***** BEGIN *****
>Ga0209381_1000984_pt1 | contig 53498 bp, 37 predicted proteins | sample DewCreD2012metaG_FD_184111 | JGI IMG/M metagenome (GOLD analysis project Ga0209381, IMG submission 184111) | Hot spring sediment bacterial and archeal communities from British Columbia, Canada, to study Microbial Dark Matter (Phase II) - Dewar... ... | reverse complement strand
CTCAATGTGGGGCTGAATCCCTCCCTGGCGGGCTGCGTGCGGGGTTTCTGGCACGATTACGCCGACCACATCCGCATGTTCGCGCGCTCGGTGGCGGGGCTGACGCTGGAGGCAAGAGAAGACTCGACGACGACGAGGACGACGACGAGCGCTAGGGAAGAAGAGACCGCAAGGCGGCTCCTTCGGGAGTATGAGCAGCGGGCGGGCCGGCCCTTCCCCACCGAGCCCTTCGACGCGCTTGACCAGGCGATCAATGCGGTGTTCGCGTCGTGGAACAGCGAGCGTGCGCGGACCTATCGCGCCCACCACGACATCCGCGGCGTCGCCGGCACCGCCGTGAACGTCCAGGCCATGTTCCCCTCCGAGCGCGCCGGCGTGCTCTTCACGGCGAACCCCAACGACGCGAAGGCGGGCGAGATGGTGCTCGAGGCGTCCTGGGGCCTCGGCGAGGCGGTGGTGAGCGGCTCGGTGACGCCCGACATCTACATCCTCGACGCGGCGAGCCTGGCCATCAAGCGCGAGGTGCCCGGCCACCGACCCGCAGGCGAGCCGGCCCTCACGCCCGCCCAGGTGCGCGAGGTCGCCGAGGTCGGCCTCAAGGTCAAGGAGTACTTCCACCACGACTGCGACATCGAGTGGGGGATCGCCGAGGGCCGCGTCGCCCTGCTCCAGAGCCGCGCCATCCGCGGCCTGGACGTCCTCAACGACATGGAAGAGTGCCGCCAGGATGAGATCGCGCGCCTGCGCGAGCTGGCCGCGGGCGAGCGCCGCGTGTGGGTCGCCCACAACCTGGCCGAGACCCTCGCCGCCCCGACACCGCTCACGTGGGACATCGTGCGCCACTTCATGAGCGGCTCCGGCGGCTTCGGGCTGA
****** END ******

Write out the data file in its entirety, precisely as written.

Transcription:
>Ga0209381_1000984_pt1 | contig 53498 bp, 37 predicted proteins | sample DewCreD2012metaG_FD_184111 | JGI IMG/M metagenome (GOLD analysis project Ga0209381, IMG submission 184111) | Hot spring sediment bacterial and archeal communities from British Columbia, Canada, to study Microbial Dark Matter (Phase II) - Dewar... ... | reverse complement strand
CTCAATGTGGGGCTGAATCCCTCCCTGGCGGGCTGCGTGCGGGGTTTCTGGCACGATTACGCCGACCACATCCGCATGTTCGCGCGCTCGGTGGCGGGGCTGACGCTGGAGGCAAGAGAAGACTCGACGACGACGAGGACGACGACGAGCGCTAGGGAAGAAGAGACCGCAAGGCGGCTCCTTCGGGAGTATGAGCAGCGGGCGGGCCGGCCCTTCCCCACCGAGCCCTTCGACGCGCTTGACCAGGCGATCAATGCGGTGTTCGCGTCGTGGAACAGCGAGCGTGCGCGGACCTATCGCGCCCACCACGACATCCGCGGCGTCGCCGGCACCGCCGTGAACGTCCAGGCCATGTTCCCCTCCGAGCGCGCCGGCGTGCTCTTCACGGCGAACCCCAACGACGCGAAGGCGGGCGAGATGGTGCTCGAGGCGTCCTGGGGCCTCGGCGAGGCGGTGGTGAGCGGCTCGGTGACGCCCGACATCTACATCCTCGACGCGGCGAGCCTGGCCATCAAGCGCGAGGTGCCCGGCCACCGACCCGCAGGCGAGCCGGCCCTCACGCCCGCCCAGGTGCGCGAGGTCGCCGAGGTCGGCCTCAAGGTCAAGGAGTACTTCCACCACGACTGCGACATCGAGTGGGGGATCGCCGAGGGCCGCGTCGCCCTGCTCCAGAGCCGCGCCATCCGCGGCCTGGACGTCCTCAACGACATGGAAGAGTGCCGCCAGGATGAGATCGCGCGCCTGCGCGAGCTGGCCGCGGGCGAGCGCCGCGTGTGGGTCGCCCACAACCTGGCCGAGACCCTCGCCGCCCCGACACCGCTCACGTGGGACATCGTGCGCCACTTCATGAGCGGCTCCGGCGGCTTCGGGCTGA